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[GreenYes] Re: Haulers/Carters who get *too* creative create headaches.

No question this is heading towards a train wreck. Versions of this
³orientation² towards office and business recycling are going on all over
the country right now. There may be legitimate goodwill on the part of
haulers today, but if markets dip below an acceptable margin, the cost of
picking through bags the way you describe will become prohibitive. It is
very likely that someone in your office will be get a call asking whether
your trash haulers are really recycling. Also, when customers contaminate
their recyclables, ?dirty² MRFs are faced with a dilemma of either charging
to handle contaminated recycling as trash or telling the hauler not to bring
the stuff in. Additionally, in talking with some MRF operators over the
years, they often note what they call ³cross contamination² where stuff just
gets in the wrong pile on-site and then they have a mess on their hands.

All that said, the real issue is the economic one. What are these people
paying for service? Is this just a way for haulers to charge full price for
trucking and disposal, but then skimming at the MRF? Do they have a lower
charge for accounts that include recycling? How do they set up their
accounting system to at least give credit for recycling? If you¹re talking
about mixed loads with multiple customers in front or rear load routes, this
is just a disaster. I know they¹re trying to accommodate the perceived space
problem for dumpsters and compactors, but it¹s not going to work over the
long haul. It just isn¹t.

David Biddle, Executive Director
Greater Philadelphia Commercial Recycling Council
P.O. Box 4037
Philadelphia, PA 19118

215-247-3090 (desk)
215-432-8225 (cell)


Read In Business magazine to learn about sustainable
businesses in communities across North America!
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on 1/25/07 5:22 PM, RecycleBizCzar at Russell.Klein@no.address wrote:

> Our office is looking for the best means to monitor or regulate a
> slowly increasing trend with haulers/carters.
> These haulers set up customers with _one_ external collection
> container, provided they agree to use a 'transparent bag' system.
> Solid waste is to be disposed of in opaque bags by the cleaning staff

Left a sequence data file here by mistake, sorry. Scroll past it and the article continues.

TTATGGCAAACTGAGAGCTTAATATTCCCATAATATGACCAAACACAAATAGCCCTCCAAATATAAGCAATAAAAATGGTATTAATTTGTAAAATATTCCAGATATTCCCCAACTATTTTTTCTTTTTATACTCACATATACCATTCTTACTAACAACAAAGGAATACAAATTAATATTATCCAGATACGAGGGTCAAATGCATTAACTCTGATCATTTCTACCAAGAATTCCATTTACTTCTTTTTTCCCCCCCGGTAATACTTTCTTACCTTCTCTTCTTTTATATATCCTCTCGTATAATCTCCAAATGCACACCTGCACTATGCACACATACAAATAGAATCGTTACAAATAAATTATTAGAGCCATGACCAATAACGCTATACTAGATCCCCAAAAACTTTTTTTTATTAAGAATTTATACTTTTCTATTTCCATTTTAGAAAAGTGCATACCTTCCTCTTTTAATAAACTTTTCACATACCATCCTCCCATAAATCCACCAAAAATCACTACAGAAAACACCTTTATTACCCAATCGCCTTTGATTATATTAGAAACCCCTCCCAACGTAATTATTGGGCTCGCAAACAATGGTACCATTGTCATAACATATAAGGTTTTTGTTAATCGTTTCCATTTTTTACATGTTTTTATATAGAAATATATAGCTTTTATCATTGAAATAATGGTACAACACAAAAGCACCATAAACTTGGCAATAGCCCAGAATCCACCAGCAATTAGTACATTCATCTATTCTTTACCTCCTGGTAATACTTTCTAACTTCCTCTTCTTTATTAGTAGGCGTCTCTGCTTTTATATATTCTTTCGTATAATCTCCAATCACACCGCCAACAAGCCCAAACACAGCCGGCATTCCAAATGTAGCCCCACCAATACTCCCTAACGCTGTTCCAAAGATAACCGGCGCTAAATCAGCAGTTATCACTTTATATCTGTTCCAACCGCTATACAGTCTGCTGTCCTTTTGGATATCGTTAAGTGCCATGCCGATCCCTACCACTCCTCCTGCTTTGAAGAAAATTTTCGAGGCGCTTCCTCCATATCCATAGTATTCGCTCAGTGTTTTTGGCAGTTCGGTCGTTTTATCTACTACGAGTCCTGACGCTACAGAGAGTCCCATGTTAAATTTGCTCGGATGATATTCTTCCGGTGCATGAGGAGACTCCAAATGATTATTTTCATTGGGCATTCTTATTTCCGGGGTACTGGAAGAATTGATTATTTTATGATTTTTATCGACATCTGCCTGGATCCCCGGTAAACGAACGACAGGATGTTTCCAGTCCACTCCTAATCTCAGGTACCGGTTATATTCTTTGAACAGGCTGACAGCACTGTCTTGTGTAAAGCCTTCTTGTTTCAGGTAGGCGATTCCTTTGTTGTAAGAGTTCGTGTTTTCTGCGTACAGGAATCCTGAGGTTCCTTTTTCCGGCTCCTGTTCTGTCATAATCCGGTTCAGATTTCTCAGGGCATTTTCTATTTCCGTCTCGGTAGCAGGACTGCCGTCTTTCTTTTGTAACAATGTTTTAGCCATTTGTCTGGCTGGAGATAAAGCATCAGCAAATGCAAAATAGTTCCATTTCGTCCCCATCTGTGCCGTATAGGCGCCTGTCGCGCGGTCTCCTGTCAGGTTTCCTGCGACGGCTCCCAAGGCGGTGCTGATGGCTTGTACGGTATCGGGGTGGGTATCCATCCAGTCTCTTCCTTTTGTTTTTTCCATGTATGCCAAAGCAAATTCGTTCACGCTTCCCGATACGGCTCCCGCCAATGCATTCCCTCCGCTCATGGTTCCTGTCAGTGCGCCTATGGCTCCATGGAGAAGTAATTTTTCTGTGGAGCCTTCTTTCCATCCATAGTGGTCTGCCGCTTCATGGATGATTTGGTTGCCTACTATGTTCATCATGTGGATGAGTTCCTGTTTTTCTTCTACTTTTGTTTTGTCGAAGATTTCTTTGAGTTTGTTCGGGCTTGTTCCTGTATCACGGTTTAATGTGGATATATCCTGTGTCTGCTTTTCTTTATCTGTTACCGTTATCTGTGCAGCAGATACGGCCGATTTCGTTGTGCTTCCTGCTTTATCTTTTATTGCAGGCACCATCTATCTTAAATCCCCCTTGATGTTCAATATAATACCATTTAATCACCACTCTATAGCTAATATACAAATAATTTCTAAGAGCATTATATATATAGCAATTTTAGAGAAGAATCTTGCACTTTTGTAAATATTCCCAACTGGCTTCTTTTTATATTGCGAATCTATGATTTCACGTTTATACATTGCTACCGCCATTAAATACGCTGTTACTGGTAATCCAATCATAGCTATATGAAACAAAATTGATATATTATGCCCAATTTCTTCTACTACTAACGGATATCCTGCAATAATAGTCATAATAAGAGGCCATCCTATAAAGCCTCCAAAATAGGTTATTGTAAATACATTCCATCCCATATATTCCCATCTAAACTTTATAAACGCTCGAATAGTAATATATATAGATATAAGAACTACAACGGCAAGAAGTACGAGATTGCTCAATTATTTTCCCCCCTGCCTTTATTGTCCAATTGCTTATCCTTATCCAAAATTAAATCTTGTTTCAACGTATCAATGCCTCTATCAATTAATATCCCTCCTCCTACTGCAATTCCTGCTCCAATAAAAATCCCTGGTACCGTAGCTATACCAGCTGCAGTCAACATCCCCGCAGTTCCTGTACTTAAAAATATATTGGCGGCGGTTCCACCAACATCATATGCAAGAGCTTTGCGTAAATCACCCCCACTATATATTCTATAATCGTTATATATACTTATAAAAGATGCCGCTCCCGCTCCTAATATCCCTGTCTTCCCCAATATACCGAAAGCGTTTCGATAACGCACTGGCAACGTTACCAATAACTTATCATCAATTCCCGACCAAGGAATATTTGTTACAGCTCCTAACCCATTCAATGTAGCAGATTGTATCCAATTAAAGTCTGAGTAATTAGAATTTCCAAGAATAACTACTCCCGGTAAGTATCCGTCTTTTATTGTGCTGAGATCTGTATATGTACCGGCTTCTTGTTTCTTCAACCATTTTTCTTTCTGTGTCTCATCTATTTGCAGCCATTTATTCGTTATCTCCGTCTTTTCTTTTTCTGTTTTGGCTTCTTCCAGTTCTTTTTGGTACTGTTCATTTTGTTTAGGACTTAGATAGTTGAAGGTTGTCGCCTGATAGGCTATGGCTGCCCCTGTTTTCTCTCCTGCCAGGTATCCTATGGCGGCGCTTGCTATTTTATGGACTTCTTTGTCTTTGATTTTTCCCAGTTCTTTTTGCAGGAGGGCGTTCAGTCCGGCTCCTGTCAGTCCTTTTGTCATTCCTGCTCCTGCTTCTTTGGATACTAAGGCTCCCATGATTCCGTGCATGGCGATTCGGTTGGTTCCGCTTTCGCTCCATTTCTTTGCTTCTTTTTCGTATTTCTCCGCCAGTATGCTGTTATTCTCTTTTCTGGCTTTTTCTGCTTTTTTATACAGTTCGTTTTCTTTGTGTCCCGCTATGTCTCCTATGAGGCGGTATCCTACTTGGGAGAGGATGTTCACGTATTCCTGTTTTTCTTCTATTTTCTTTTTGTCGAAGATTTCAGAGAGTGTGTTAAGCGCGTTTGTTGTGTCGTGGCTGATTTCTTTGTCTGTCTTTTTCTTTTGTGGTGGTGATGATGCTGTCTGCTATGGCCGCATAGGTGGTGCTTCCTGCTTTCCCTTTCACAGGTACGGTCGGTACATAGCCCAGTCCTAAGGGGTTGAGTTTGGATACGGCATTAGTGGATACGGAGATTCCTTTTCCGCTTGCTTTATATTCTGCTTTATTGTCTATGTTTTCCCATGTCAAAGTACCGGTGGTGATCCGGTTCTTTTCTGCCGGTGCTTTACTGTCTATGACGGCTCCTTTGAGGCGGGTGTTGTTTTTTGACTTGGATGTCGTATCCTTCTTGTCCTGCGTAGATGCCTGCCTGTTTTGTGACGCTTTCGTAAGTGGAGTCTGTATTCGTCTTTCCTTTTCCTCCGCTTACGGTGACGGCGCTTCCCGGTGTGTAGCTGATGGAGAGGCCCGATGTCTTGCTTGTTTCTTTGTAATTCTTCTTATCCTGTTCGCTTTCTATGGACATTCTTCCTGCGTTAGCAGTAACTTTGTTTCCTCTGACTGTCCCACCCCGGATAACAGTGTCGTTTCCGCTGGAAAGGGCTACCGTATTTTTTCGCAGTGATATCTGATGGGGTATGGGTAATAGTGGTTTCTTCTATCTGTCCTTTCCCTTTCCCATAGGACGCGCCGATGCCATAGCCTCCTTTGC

> whereas recyclables are placed in clear bags. At the loading doc, a
> single dumpster or _compactor_ (common!) is serviced by a single truck.
> Later, at the 'dirty MRF', the dark bags are tossed aside while the
> clear bags are broken open to recover recyclables.
> Currently, one service has been given permission from our office
> management to operate this way, for the time being. It seems however,
> other companies are starting to do the same thing - advising
> customers to do the 'colored bag' system, which these haulers claim
> will be taken to the facility of the earlier-mentioned MRF.
> IMHO, storage in a single container would seem to violate the spirit of
> our city's commercial recycling law (cuz the Letter is, perhaps
> subject to interpretation, now that I re-read it). Of course, I'm
> concerned about *the appearance* to the public of throwing all
> materials into one container... And *the appearance* of allowing a
> truck to consume everything within one chamber; and the opportunity for
> those who claim to tip at the one 'approved' MRF, subsequently
> landfilling/incinerating instead.
> As to the 'spirit' of the law... at times like this, I get the
> impression our agency prioritizes pragmatic concerns over dogmatic
> ones: ie. if the former may be more successful at getting us to our
> goal, then why fix what "ain't broke".
> What I want to know is: what happens a few chapters later in this
> book? If we don't clamp down on this now, is there a point at which
> abuse becomes out of control? Or a point where it alienates the
> cynical public so far that it discourages participation?
> Any thoughts?
> >

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